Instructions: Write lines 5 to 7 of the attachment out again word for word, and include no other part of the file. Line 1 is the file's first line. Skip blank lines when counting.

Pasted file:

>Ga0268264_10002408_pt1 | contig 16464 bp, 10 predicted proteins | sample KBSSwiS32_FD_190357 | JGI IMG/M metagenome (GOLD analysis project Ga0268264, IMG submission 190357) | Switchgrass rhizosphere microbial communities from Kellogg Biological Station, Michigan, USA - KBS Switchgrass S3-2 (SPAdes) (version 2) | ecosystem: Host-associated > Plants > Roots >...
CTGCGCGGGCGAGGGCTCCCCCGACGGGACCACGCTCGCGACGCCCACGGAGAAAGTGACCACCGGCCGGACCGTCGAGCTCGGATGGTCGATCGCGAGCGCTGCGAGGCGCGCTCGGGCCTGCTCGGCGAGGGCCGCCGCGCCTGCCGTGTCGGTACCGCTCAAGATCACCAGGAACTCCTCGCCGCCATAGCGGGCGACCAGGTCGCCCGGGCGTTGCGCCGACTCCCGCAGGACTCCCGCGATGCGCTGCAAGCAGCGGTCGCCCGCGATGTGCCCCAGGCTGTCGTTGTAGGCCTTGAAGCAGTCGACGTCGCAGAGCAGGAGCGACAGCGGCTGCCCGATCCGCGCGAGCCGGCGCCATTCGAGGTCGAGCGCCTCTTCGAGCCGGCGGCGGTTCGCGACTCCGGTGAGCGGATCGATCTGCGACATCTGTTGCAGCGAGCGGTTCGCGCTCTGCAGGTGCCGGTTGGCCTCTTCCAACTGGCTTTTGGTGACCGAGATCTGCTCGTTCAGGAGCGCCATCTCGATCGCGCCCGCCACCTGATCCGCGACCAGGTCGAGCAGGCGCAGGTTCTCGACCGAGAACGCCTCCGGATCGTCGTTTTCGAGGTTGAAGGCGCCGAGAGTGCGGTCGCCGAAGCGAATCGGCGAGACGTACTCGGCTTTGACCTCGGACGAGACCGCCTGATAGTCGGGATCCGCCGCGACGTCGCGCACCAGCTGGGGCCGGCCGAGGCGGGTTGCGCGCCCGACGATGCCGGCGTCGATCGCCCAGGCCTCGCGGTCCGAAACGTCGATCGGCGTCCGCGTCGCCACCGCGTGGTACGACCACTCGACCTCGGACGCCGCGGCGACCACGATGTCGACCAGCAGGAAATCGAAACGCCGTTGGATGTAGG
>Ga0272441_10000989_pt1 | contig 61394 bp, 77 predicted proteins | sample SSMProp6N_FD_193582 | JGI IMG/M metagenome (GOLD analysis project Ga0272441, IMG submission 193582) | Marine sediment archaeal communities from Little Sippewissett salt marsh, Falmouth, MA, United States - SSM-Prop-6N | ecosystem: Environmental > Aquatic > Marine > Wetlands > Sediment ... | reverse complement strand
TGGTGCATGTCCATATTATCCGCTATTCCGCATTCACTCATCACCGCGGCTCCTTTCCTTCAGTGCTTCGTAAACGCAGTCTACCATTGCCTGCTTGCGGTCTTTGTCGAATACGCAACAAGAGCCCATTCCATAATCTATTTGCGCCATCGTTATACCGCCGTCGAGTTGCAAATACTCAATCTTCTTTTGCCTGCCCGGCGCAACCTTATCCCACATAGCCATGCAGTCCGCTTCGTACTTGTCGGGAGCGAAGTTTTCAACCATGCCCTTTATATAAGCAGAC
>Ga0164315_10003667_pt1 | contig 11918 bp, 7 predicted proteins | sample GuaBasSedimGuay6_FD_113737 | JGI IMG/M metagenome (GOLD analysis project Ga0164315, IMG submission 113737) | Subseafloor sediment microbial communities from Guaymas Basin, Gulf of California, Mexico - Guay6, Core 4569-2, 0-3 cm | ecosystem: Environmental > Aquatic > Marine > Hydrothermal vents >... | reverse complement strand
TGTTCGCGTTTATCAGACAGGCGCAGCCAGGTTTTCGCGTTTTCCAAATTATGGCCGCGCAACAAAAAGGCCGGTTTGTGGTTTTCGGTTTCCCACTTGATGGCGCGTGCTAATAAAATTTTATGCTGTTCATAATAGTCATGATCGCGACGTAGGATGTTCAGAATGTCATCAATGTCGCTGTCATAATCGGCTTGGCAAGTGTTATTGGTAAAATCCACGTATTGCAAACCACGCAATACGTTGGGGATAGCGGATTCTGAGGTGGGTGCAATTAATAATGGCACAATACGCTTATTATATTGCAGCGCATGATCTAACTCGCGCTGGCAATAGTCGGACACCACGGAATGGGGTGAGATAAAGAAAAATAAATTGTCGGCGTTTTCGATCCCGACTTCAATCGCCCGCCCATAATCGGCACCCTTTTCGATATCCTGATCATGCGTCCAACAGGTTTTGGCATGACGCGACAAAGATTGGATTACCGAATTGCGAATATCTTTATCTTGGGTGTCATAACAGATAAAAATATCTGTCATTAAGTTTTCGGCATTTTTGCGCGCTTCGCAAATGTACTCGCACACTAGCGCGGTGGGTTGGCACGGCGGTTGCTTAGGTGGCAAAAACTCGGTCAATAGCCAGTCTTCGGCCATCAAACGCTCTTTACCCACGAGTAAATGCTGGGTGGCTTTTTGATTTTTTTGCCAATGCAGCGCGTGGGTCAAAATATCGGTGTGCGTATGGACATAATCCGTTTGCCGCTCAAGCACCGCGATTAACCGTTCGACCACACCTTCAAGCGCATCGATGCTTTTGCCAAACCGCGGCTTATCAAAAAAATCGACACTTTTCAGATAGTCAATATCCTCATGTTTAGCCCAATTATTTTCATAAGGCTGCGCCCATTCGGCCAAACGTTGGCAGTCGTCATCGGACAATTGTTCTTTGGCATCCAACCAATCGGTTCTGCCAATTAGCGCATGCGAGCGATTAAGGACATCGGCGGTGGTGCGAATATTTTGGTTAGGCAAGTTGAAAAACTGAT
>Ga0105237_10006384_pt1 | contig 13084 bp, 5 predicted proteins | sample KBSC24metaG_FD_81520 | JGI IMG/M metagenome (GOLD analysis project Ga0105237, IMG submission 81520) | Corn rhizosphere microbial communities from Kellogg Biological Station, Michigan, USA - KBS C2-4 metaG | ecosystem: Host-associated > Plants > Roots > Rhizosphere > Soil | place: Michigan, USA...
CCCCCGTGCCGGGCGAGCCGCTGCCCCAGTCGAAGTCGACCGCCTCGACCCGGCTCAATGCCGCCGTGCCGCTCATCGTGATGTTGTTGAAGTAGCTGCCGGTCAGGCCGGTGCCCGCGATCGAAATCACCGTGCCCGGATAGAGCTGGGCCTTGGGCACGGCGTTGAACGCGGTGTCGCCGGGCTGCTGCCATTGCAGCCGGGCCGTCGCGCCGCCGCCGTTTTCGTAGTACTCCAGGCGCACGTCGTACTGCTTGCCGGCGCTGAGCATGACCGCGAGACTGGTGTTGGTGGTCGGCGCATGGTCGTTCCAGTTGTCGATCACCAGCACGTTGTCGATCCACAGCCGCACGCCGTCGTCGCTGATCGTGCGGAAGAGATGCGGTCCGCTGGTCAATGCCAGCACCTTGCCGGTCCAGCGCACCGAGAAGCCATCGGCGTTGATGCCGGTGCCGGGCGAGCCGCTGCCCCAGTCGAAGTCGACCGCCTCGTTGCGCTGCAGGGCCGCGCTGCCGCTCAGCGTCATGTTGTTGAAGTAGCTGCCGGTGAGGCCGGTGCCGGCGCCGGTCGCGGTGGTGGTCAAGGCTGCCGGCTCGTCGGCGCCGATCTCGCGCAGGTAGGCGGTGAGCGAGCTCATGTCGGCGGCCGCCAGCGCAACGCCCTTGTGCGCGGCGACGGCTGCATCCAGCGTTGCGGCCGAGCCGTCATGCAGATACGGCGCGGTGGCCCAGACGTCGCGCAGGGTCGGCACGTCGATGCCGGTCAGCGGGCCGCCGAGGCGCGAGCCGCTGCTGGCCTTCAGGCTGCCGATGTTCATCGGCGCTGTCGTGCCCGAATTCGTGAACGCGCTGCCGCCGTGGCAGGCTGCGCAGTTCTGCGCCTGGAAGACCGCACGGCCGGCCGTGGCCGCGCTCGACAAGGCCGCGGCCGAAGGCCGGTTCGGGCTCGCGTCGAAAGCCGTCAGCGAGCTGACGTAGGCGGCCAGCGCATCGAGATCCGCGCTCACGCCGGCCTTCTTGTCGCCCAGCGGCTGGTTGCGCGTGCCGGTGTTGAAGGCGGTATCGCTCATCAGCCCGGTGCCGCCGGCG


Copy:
>Ga0164315_10003667_pt1 | contig 11918 bp, 7 predicted proteins | sample GuaBasSedimGuay6_FD_113737 | JGI IMG/M metagenome (GOLD analysis project Ga0164315, IMG submission 113737) | Subseafloor sediment microbial communities from Guaymas Basin, Gulf of California, Mexico - Guay6, Core 4569-2, 0-3 cm | ecosystem: Environmental > Aquatic > Marine > Hydrothermal vents >... | reverse complement strand
TGTTCGCGTTTATCAGACAGGCGCAGCCAGGTTTTCGCGTTTTCCAAATTATGGCCGCGCAACAAAAAGGCCGGTTTGTGGTTTTCGGTTTCCCACTTGATGGCGCGTGCTAATAAAATTTTATGCTGTTCATAATAGTCATGATCGCGACGTAGGATGTTCAGAATGTCATCAATGTCGCTGTCATAATCGGCTTGGCAAGTGTTATTGGTAAAATCCACGTATTGCAAACCACGCAATACGTTGGGGATAGCGGATTCTGAGGTGGGTGCAATTAATAATGGCACAATACGCTTATTATATTGCAGCGCATGATCTAACTCGCGCTGGCAATAGTCGGACACCACGGAATGGGGTGAGATAAAGAAAAATAAATTGTCGGCGTTTTCGATCCCGACTTCAATCGCCCGCCCATAATCGGCACCCTTTTCGATATCCTGATCATGCGTCCAACAGGTTTTGGCATGACGCGACAAAGATTGGATTACCGAATTGCGAATATCTTTATCTTGGGTGTCATAACAGATAAAAATATCTGTCATTAAGTTTTCGGCATTTTTGCGCGCTTCGCAAATGTACTCGCACACTAGCGCGGTGGGTTGGCACGGCGGTTGCTTAGGTGGCAAAAACTCGGTCAATAGCCAGTCTTCGGCCATCAAACGCTCTTTACCCACGAGTAAATGCTGGGTGGCTTTTTGATTTTTTTGCCAATGCAGCGCGTGGGTCAAAATATCGGTGTGCGTATGGACATAATCCGTTTGCCGCTCAAGCACCGCGATTAACCGTTCGACCACACCTTCAAGCGCATCGATGCTTTTGCCAAACCGCGGCTTATCAAAAAAATCGACACTTTTCAGATAGTCAATATCCTCATGTTTAGCCCAATTATTTTCATAAGGCTGCGCCCATTCGGCCAAACGTTGGCAGTCGTCATCGGACAATTGTTCTTTGGCATCCAACCAATCGGTTCTGCCAATTAGCGCATGCGAGCGATTAAGGACATCGGCGGTGGTGCGAATATTTTGGTTAGGCAAGTTGAAAAACTGAT
>Ga0105237_10006384_pt1 | contig 13084 bp, 5 predicted proteins | sample KBSC24metaG_FD_81520 | JGI IMG/M metagenome (GOLD analysis project Ga0105237, IMG submission 81520) | Corn rhizosphere microbial communities from Kellogg Biological Station, Michigan, USA - KBS C2-4 metaG | ecosystem: Host-associated > Plants > Roots > Rhizosphere > Soil | place: Michigan, USA...